Movie Review – Purge, The: Anarchy

Filed under: Movie Review — Rodney Twelftree @ 12:01 am

The Purge Anarchy Review Logo Movie Review   Purge, The: Anarchy

- Summary -

Director :   James DeMonaco
Year Of Release : 2014
Principal Cast :  Frank Grillo, Carmen Ejogo, Zach Gilford, Kiele Sanchez, Zoe Soul, Michael K Williams, Justina Machado, John Beasley, Jack Conley, Noel Gugliemi, Castullo Guerra, Edwin Hodge.
Approx Running Time :   103 Minutes
Synopsis:  It’s Purge night again, and traditional friends and acquaintances suddenly become enemies as America cleanses itself through violence. A band of refugees from the carnage attempt to cross the city and escape death.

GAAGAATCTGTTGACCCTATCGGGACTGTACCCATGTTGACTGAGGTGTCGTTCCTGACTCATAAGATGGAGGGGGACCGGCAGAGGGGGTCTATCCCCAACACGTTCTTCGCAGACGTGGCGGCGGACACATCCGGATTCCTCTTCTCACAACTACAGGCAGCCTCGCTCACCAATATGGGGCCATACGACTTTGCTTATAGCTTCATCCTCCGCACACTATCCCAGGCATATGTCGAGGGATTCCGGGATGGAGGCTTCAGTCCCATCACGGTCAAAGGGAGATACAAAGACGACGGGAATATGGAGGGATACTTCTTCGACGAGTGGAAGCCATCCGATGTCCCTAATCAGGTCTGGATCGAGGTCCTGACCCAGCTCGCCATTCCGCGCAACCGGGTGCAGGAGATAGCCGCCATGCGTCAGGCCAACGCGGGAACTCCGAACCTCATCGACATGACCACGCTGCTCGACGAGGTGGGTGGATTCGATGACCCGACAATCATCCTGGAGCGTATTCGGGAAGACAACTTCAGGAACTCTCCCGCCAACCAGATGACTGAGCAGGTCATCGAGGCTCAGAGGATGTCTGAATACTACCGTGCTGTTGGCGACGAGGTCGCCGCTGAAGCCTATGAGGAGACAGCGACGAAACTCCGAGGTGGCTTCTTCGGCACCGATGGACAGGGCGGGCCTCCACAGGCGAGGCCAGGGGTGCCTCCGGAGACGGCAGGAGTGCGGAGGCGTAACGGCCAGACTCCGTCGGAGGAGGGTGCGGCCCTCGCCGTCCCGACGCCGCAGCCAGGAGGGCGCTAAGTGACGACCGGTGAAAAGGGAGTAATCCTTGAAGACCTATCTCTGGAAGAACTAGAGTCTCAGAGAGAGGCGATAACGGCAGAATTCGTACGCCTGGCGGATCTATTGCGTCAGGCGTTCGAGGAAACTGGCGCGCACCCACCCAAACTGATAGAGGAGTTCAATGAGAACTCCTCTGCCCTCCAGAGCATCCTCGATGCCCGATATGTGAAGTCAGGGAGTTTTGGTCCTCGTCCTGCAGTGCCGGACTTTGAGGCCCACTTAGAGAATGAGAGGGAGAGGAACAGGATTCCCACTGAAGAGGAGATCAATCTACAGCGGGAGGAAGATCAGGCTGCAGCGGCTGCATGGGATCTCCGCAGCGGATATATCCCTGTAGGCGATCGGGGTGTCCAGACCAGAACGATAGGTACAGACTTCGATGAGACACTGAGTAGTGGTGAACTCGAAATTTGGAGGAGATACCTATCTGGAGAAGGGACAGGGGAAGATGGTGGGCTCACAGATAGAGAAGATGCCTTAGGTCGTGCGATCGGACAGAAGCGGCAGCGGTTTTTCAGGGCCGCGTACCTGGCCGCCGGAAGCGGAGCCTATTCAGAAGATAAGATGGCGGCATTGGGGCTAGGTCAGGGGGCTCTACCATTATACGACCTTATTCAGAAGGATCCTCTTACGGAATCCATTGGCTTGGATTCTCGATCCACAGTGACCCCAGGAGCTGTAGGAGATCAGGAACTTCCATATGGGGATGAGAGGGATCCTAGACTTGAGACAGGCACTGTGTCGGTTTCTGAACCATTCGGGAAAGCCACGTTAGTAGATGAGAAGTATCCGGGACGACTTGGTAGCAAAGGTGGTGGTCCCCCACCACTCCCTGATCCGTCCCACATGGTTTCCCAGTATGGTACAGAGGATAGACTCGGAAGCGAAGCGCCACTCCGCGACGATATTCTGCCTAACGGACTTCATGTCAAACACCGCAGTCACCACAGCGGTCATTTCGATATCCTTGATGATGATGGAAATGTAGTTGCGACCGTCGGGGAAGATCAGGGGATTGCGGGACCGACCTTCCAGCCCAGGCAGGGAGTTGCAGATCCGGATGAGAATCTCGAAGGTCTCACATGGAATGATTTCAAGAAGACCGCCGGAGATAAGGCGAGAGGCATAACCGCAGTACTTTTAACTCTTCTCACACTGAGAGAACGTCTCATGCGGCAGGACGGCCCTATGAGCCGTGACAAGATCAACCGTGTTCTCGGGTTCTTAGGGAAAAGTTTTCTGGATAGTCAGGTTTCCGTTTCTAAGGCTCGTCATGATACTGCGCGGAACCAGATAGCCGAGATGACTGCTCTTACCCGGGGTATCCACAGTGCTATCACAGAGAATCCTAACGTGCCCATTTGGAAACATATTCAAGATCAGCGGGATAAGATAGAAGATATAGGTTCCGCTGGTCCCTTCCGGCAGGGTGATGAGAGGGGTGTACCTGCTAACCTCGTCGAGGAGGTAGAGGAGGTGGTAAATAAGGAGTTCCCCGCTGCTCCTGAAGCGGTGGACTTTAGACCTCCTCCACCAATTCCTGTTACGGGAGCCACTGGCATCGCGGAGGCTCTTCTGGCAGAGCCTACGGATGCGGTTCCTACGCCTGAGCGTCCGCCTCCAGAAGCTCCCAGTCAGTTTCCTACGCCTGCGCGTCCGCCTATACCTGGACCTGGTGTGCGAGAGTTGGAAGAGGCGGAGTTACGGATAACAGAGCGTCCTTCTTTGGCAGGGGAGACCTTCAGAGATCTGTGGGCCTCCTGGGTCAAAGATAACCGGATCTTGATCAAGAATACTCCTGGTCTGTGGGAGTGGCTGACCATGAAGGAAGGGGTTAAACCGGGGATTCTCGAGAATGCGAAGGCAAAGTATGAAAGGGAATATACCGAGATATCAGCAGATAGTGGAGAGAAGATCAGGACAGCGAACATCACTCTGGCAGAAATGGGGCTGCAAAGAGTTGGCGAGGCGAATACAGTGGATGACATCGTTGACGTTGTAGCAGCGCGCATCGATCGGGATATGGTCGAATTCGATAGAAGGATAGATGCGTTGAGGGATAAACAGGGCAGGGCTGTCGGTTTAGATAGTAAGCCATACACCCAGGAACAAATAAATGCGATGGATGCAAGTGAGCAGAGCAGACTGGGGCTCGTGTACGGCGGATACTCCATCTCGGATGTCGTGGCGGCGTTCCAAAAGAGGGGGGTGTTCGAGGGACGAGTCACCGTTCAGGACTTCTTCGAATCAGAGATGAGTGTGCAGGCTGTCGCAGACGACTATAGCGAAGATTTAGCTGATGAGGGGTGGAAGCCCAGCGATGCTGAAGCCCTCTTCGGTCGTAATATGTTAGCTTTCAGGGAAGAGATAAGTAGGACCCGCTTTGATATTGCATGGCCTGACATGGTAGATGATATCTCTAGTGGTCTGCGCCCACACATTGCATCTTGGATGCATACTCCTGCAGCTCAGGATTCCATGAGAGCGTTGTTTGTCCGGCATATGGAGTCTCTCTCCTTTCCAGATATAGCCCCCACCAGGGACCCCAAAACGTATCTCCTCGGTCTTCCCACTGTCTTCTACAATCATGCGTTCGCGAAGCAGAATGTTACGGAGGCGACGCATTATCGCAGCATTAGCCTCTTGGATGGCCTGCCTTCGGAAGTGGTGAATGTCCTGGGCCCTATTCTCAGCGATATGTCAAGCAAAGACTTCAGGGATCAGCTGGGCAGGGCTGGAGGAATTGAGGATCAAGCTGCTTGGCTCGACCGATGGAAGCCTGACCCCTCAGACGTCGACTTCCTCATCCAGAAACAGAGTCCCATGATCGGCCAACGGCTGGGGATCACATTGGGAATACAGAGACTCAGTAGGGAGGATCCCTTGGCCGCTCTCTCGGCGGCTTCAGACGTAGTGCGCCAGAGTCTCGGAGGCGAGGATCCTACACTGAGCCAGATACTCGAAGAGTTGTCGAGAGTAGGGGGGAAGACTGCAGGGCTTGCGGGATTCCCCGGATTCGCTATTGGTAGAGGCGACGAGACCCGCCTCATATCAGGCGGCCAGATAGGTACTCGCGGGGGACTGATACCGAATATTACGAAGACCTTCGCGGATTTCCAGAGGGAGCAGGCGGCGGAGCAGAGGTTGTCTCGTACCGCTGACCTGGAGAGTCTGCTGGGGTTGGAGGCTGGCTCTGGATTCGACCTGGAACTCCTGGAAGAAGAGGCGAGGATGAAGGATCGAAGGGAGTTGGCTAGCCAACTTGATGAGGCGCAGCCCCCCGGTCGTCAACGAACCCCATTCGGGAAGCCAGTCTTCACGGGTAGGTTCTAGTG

What we think :  With a larger scale than the original, Anarchy reprises the odious Purge narrative that stretches the moral outrage well past breaking point. Any attempt at social examination is lost between the bullets and the screams, although I will say that if you enjoyed the first movie, this one will achieve similar results. The no-name cast stumble with the “acting”, but James DeMonaco’s direction is stylish, brisk and effective. Anarchy ain’t a classic, but it’s a worthwhile follow-up.

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Perhaps we’re not far from this.